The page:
Not only that, but Houston is currently accommodating over 200,000 additional people, and everybody is helping to their absolute limit. I’m trying to visualize the emotional cost this would have on the hundreds of thousands of evacuees and existing residents, who are already stretched to capacity.

What, then, does this mean to those concerned about rebuilding New Orleans? Well... would they re-build Houston? For me, at least, it means that the world is full of dangers, whether man-made or natural, and every place has risks. California has earthquakes, the far North has blizzards, and the Gulf Coast has hurricanes. But all these places have cultures, and traditions, that cannot be recreated in a random environment. Their very locations, in fact, are what gave each its uniqueness.

So - we build smarter, we learn from mistakes, and we absolutely don’t give up. This next week, though, is going to be very tense for an awful lot of people.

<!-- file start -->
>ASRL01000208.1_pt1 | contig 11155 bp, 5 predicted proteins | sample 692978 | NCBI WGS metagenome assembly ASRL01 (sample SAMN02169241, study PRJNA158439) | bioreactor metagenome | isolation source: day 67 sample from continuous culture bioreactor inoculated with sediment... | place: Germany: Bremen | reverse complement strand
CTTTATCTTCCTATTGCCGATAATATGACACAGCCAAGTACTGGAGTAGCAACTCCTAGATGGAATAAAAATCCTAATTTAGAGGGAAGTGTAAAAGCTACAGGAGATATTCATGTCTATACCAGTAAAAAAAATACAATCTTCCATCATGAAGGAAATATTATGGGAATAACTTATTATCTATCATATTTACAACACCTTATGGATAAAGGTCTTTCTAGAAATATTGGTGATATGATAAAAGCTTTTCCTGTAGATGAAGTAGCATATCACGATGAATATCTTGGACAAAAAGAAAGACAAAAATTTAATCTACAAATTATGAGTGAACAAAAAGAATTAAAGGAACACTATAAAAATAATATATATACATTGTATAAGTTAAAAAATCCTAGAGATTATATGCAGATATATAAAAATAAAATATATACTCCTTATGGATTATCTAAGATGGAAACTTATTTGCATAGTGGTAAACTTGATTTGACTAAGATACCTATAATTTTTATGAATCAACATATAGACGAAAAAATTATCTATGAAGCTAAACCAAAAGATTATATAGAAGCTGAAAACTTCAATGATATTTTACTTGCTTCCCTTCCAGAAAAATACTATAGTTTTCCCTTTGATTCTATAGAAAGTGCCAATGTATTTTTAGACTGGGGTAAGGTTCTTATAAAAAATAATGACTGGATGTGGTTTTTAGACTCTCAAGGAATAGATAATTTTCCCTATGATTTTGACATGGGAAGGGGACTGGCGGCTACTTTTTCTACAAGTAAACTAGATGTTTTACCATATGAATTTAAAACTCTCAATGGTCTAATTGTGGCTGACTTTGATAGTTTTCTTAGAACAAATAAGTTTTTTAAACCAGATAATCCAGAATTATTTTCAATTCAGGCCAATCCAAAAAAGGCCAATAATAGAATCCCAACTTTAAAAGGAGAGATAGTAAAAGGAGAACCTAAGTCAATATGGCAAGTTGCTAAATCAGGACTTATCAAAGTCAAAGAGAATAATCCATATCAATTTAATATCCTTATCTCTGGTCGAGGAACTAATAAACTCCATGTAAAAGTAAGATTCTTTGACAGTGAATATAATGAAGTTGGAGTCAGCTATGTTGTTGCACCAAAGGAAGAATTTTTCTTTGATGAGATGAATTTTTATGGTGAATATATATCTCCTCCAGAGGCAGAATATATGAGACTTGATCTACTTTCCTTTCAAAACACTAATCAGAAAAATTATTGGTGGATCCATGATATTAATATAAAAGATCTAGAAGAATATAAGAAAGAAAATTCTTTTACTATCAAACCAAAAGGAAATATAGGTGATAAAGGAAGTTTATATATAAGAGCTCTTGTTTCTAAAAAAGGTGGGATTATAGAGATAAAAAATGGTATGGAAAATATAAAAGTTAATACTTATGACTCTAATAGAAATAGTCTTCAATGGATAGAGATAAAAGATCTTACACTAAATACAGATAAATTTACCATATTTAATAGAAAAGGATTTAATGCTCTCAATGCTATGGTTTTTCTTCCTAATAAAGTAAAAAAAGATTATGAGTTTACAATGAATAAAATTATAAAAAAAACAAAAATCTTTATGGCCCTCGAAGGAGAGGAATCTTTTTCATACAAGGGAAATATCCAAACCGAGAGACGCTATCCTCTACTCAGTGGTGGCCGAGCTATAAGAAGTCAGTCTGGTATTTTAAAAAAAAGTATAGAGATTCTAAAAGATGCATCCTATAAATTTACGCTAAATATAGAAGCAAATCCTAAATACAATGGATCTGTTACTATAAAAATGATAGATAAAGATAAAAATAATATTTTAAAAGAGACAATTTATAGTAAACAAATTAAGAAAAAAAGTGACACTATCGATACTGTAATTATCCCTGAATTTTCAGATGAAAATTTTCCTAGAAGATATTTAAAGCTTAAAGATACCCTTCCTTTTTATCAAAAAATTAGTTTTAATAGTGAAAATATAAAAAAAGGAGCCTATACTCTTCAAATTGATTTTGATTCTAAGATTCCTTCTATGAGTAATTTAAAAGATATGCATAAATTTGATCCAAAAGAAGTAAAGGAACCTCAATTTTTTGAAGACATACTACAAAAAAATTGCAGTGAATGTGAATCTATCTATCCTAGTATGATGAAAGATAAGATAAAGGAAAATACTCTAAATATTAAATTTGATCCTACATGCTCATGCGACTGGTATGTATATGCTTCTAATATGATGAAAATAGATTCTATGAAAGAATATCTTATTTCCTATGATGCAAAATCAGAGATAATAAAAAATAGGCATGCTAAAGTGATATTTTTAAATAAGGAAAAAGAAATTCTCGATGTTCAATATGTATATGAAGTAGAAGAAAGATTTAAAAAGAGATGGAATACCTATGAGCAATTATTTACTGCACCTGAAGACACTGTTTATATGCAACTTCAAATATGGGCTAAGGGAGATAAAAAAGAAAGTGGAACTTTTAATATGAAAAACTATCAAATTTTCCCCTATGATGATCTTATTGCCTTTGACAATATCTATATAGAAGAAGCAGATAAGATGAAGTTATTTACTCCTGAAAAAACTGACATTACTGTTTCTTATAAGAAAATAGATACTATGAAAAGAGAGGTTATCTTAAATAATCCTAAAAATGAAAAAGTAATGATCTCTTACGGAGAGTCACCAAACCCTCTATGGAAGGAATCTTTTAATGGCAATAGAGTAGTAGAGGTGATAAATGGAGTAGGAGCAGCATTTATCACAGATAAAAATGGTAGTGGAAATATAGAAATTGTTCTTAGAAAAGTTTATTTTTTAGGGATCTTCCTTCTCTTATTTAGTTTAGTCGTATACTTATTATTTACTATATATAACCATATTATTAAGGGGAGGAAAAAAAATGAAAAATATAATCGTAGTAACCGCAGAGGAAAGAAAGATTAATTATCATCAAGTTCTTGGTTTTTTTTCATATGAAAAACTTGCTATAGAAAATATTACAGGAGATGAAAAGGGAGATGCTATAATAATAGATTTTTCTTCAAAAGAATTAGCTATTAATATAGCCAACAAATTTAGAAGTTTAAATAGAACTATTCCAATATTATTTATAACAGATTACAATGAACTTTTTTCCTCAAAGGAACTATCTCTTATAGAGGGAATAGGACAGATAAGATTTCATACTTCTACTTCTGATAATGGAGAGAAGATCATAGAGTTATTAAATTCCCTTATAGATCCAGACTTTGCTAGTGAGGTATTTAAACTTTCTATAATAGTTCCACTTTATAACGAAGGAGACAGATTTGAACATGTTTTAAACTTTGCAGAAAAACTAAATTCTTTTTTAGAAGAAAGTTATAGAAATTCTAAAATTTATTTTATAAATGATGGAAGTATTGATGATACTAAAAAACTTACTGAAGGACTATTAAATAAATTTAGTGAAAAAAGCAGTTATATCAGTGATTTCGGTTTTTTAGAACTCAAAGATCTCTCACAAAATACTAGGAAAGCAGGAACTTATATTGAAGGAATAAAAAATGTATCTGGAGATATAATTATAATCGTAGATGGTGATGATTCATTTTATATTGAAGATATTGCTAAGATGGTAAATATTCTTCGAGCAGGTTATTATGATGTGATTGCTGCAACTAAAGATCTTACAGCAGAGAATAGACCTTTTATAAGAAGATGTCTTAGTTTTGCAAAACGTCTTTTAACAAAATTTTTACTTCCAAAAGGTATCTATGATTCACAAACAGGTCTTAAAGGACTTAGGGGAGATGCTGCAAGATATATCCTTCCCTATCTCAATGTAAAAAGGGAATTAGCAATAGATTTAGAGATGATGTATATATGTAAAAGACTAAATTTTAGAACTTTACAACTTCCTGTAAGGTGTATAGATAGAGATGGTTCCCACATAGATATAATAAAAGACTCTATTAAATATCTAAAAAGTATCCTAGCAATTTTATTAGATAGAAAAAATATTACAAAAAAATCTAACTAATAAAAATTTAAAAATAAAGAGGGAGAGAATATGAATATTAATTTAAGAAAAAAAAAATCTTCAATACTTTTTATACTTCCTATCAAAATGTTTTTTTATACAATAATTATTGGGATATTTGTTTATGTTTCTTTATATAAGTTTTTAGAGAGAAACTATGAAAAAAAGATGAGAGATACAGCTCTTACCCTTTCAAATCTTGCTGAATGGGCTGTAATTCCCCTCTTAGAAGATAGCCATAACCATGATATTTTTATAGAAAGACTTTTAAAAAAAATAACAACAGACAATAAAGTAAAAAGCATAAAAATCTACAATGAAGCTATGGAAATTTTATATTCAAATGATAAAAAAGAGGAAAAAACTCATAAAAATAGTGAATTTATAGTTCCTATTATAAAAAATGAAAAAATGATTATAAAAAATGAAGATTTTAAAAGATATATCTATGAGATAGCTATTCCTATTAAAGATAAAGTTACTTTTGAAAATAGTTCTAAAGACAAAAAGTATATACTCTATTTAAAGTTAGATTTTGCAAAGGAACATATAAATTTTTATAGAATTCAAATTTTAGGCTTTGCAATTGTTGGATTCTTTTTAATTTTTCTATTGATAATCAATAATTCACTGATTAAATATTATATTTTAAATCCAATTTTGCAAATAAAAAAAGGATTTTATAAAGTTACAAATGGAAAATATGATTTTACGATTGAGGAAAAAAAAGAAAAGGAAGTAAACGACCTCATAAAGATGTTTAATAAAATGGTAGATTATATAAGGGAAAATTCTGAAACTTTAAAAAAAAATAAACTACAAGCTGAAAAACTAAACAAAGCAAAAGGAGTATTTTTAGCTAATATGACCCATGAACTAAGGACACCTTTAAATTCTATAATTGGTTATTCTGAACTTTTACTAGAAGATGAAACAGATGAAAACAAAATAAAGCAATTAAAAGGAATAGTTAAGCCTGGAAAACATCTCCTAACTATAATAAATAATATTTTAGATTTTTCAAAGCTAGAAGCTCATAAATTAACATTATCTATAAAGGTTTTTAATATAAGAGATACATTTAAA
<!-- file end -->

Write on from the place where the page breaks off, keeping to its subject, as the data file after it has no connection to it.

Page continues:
The Homecoming

After three weeks, a part of the city is officially coming home today – “my” little corner of New Orleans. My imagination is on the road with them, right now, as they pass formerly familiar landmarks and see, at last, what the future will look like.

As they pass the checkpoints, they’ll have been handed the “Guidelines for Re-entry” – a grim document that seems more suited to a nuclear bomb site than a homecoming. Obviously written with an eye toward the East Bank of Orleans Parish, these guidelines will nonetheless bring the reality of the catastrophe into sharp, personal focus. For instance,